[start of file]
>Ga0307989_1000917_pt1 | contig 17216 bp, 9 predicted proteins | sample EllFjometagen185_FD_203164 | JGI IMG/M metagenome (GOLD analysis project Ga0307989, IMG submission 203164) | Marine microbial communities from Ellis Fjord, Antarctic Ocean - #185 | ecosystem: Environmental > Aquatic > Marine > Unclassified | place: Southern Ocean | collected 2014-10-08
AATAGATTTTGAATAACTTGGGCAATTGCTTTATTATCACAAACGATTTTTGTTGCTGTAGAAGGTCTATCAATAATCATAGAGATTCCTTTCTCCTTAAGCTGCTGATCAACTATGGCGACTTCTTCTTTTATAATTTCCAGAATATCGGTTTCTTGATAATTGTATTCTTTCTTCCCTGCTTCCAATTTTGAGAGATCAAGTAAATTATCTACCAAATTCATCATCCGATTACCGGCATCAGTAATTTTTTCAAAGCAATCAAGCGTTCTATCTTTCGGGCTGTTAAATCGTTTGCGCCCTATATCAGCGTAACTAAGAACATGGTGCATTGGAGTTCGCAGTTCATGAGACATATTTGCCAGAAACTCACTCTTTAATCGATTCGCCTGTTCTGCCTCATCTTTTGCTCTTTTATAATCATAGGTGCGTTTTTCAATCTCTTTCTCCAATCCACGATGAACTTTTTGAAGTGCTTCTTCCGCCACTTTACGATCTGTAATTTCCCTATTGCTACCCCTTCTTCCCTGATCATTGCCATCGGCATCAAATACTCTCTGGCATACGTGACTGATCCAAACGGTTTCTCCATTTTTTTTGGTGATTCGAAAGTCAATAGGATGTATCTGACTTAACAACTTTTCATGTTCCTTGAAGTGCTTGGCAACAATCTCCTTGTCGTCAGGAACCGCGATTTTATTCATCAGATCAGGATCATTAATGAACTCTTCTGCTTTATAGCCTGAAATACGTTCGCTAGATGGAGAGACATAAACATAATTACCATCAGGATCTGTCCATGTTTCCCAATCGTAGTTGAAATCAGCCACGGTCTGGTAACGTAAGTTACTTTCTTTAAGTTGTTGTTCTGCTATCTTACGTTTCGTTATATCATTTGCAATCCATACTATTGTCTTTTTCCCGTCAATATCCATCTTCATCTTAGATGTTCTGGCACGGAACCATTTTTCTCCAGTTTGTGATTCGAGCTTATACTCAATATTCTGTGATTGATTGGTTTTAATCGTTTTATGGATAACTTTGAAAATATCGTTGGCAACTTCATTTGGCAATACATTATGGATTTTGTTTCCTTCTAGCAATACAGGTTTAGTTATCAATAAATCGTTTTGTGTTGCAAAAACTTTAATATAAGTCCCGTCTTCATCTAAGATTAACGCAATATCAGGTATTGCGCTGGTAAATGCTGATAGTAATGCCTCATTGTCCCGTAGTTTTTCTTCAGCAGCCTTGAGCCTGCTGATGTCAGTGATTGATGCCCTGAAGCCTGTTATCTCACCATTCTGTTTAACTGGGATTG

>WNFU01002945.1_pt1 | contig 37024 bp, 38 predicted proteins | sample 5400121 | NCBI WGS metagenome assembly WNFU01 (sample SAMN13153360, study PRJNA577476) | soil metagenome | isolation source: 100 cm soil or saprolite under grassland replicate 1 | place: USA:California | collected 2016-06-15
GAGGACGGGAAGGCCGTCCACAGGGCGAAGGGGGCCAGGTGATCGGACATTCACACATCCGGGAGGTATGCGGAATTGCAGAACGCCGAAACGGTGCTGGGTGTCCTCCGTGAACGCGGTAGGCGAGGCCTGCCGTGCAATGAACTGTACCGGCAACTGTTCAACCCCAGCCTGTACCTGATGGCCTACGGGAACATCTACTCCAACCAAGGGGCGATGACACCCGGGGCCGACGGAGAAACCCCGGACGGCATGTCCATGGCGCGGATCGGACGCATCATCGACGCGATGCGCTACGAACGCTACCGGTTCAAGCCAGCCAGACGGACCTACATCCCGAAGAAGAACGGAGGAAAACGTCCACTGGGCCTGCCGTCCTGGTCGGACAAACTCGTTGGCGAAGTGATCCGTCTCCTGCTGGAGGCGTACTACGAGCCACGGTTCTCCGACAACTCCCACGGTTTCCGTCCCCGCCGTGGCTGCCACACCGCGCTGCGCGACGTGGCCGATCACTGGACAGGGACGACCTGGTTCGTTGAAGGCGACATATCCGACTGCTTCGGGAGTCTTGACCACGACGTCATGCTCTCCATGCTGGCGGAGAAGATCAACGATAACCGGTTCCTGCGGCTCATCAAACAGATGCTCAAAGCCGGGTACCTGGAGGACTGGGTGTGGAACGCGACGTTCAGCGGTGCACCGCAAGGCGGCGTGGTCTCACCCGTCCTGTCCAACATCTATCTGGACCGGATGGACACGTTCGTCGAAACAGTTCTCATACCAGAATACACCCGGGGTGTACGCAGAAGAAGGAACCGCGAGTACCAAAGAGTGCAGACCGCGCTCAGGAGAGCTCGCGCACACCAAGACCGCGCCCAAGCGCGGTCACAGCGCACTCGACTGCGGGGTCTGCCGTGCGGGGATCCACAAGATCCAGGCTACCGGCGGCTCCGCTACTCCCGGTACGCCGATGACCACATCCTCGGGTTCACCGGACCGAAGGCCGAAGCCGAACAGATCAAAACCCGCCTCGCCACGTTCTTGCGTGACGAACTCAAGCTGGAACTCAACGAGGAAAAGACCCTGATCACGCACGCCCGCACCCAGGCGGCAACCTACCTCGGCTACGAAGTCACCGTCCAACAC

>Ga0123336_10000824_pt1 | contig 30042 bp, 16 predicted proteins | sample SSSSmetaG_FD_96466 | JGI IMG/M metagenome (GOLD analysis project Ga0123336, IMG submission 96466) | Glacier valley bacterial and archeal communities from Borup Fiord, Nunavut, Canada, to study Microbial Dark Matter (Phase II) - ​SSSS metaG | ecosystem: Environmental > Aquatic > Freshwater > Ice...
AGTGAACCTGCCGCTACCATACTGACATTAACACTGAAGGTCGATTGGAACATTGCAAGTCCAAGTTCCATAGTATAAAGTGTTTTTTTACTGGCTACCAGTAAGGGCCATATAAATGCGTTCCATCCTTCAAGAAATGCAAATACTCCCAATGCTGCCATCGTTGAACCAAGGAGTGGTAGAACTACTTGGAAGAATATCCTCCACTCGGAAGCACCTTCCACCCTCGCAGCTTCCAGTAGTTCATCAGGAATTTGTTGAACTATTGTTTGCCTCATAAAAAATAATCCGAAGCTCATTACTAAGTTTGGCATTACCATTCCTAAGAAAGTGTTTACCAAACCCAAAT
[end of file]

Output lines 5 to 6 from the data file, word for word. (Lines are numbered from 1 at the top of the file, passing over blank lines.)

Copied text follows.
>Ga0123336_10000824_pt1 | contig 30042 bp, 16 predicted proteins | sample SSSSmetaG_FD_96466 | JGI IMG/M metagenome (GOLD analysis project Ga0123336, IMG submission 96466) | Glacier valley bacterial and archeal communities from Borup Fiord, Nunavut, Canada, to study Microbial Dark Matter (Phase II) - ​SSSS metaG | ecosystem: Environmental > Aquatic > Freshwater > Ice...
AGTGAACCTGCCGCTACCATACTGACATTAACACTGAAGGTCGATTGGAACATTGCAAGTCCAAGTTCCATAGTATAAAGTGTTTTTTTACTGGCTACCAGTAAGGGCCATATAAATGCGTTCCATCCTTCAAGAAATGCAAATACTCCCAATGCTGCCATCGTTGAACCAAGGAGTGGTAGAACTACTTGGAAGAATATCCTCCACTCGGAAGCACCTTCCACCCTCGCAGCTTCCAGTAGTTCATCAGGAATTTGTTGAACTATTGTTTGCCTCATAAAAAATAATCCGAAGCTCATTACTAAGTTTGGCATTACCATTCCTAAGAAAGTGTTTACCAAACCCAAAT